I recall entering United States Penitentiary (USP) Leavenworth in 1993 as a very ignorant, reactionary member of a street tribe in need of guidance. I was approached by an individual seen by others in many lights; original gangsta! Comrade George's comrade! Revolutionary! Major underworld figure! All of the above and some. All I know is, the brotha James "Doc" Holiday freely gave of himself to educate all of us tribal adherents.
Making it mandatory that we both exercise daily (machine) and read progressive literature, because consciousness grows in stages. As such, he brought many a tribal cat towards a more revolutionary-oriented ideal. Some accepted New Afrikan revolutionary nationalism. Others gained structure, within their respective tribes (Kiwe/Damu national identities). Whichever choices we made, the overall revolutionary objectives were being met, in that the seeds of liberating consciousness had been sown. We learned of: Che, Fidel, W.L. Nolen, Marx, Lenin, Mao, Huey P., Bobby, Fred, Bunchy, Comrade George, Assata, etc. So many more unnamed heroes/sheroes of the movement for change and liberation.
Was "Daktari" perfect? No! He had flaws and vices like most hue-mans raised in capitalist United $tates — this putrid system which conditions us to value money over character. However, it is my contention that, to overlook the strengths and contributions this elder made to both Cali state and Federal systems' revolutionary cultures is to aid our common oppressors in suppressing the memories of all whose stories could serve as inspirational tools.
Utilizing materialist dialectics to analyze our forerunners' strengths and weaknesses as they relate to contributions to struggle is a positive. Constructively critiquing their actions and/or strategem which negatively impacted our progression towards building revolutionary culture is also a positive. Personally, I do not view giving honors to our fallen as "cult of personality." As a New Afrikan by DNA, I know firsthand how important it is for "us" to have concrete examples to emulate. Sad reality is, U.$.-born New Afrikans have been conditioned via historical miscarriages to see themselves as inferior to others. As such, before giving them/us Marx and the like, they should be taught examples of U.$. folk of color. Identification with/to New Afrikan cultural identity is key to building viable revolutionary culture, prior to more global revolutionary cadre education.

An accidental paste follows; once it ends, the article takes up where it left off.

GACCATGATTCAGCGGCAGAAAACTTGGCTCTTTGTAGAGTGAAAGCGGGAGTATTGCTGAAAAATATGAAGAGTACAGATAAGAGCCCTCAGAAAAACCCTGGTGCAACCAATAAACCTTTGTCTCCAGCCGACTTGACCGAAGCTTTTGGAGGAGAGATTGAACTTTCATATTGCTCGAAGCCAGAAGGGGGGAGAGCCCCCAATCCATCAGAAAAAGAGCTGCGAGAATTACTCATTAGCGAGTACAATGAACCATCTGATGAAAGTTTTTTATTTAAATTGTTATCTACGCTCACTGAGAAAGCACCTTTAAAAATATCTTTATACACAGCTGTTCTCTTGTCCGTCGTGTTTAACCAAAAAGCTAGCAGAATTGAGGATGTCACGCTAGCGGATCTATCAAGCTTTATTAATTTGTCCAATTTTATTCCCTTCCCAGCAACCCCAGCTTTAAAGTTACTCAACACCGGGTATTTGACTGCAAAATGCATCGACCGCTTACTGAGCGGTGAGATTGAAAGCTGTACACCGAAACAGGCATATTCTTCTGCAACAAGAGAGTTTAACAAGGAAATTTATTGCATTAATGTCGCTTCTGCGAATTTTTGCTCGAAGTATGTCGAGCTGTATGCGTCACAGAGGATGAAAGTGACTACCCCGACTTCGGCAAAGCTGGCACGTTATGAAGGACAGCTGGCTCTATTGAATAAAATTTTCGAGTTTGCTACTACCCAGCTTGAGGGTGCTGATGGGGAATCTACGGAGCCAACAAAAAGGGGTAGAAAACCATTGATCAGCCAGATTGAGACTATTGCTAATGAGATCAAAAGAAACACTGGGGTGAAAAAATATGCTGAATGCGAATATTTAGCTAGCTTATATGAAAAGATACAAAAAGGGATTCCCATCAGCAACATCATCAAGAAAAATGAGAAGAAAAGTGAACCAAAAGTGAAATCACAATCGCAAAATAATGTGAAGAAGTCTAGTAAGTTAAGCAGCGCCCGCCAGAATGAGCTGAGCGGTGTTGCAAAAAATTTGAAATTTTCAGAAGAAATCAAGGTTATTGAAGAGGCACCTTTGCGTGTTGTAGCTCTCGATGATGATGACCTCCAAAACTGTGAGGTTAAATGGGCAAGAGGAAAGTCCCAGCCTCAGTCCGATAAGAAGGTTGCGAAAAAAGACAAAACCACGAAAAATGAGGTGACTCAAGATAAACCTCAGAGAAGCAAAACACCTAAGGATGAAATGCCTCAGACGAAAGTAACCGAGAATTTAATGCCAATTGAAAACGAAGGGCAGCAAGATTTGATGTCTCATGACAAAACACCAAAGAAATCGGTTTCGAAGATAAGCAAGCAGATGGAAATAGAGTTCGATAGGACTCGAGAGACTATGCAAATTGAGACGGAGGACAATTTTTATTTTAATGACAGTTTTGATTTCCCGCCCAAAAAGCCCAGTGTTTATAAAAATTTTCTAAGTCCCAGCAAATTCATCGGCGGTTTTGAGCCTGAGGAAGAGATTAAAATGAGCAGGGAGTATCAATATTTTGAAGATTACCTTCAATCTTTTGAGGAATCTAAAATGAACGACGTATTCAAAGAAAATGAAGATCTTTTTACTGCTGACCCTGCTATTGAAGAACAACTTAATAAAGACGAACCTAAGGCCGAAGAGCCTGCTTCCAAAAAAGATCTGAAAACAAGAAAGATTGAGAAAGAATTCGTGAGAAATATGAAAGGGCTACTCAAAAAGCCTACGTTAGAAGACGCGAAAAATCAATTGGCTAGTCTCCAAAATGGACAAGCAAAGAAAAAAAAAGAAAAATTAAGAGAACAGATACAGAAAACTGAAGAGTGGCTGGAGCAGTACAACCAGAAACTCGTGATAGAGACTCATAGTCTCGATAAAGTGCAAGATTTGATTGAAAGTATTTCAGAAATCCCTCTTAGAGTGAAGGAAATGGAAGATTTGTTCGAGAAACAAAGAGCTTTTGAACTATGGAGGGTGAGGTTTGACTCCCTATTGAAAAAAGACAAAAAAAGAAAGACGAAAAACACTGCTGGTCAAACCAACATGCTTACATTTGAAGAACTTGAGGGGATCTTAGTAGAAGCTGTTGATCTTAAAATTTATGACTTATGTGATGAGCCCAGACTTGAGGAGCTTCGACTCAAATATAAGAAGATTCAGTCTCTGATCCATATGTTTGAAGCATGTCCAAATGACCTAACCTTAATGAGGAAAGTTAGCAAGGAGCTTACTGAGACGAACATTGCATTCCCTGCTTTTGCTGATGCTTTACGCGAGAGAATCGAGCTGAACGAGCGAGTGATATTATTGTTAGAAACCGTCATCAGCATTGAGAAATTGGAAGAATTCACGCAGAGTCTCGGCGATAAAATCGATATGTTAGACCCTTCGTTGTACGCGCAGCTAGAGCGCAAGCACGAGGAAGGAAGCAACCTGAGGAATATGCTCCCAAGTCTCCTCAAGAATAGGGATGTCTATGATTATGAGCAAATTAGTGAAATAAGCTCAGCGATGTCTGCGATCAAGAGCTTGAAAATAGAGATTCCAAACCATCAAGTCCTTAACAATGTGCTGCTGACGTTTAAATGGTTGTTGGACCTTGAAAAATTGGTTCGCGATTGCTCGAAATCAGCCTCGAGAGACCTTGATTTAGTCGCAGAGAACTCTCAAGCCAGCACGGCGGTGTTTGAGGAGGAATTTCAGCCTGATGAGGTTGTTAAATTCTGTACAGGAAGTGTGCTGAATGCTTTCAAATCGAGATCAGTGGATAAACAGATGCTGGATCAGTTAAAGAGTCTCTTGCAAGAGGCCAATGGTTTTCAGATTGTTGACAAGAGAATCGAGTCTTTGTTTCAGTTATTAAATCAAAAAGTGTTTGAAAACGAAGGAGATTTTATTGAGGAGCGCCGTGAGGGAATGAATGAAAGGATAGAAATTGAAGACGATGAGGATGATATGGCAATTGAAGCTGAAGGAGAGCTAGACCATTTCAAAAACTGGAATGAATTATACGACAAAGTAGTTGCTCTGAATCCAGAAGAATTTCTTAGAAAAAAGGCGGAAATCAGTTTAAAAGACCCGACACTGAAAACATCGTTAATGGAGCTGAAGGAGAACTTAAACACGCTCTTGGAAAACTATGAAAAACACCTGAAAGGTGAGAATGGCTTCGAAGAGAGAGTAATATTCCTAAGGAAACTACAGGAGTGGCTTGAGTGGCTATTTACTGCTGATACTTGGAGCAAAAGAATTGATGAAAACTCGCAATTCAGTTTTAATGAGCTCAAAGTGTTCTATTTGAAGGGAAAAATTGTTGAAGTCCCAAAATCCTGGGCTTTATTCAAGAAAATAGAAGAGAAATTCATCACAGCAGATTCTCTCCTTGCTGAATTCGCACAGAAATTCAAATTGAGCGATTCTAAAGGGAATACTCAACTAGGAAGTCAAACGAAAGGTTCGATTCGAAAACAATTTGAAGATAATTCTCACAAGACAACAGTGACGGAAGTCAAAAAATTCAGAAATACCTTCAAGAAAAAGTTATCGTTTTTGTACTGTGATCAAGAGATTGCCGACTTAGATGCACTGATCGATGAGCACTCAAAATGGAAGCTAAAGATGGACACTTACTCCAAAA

With that, I recently embraced Islam. The need of a morality code was imperative for me (individually) in order for me to continue to be an asset to the overall struggle. Regardless of my personal religious belief, I shall remain committed to giving of myself — blood, sweat, tears, my life if need be — to advance the struggle for freedom, justice, and equality. This loyalty and devotion to the cause, come hell, or forever in isolation, is a direct result of the seeds planted in USP Leavenworth all those years ago by James "Doc" Holiday. I honor him accordingly as an educator, elder, father figure, and comrade.
Recently my family attempted to locate Doc via FBOP locator and as his name was not found, thus I assume he has passed on. I shall miss his wit and grit. Revolutionary in peace!
MIM(Prisons) responds: The greatest tribute we can pay to Doc, and all of the people who helped raise us to a higher level, is to carry on eir legacy through our actions. We don't mean to just "be about" the struggle, or to shout them out in remembrance. "Each one teach one" is a good place to start, and we can even look more deeply at what it was about our comrades' actions that made them such great organizers. In analyzing their actions, we can build on that in our own organizing.
We encourage our readers to take a closer look at what it was that turned you on to revolutionary organizing and politics. It surely wasn't just one action from one persyn, and it surely wasn't just an internal realization. Who was it that helped develop you, and how did they do it?
Especially for ULK 63, we want to look deeper at organizing tactics and approaches within the pages of this newsletter. One thing we can look at is our memories of what other people did to organize us. Think about the people who helped develop your revolutionary consciousness, and write in to ULK your observations.
What was their attitude? What methods did they use? How did they react when someone was half-in the game? How did they behave toward people who were totally in denial? Where did they draw the line between friends and enemies? What are some memories you have of when the spark was lit for you, that told you you needed to struggle to end oppression, rather than just get what you could for yourself? Send your stories in to the address on page 1 so ULK readers can incorporate your experiences into their own organizing tactics.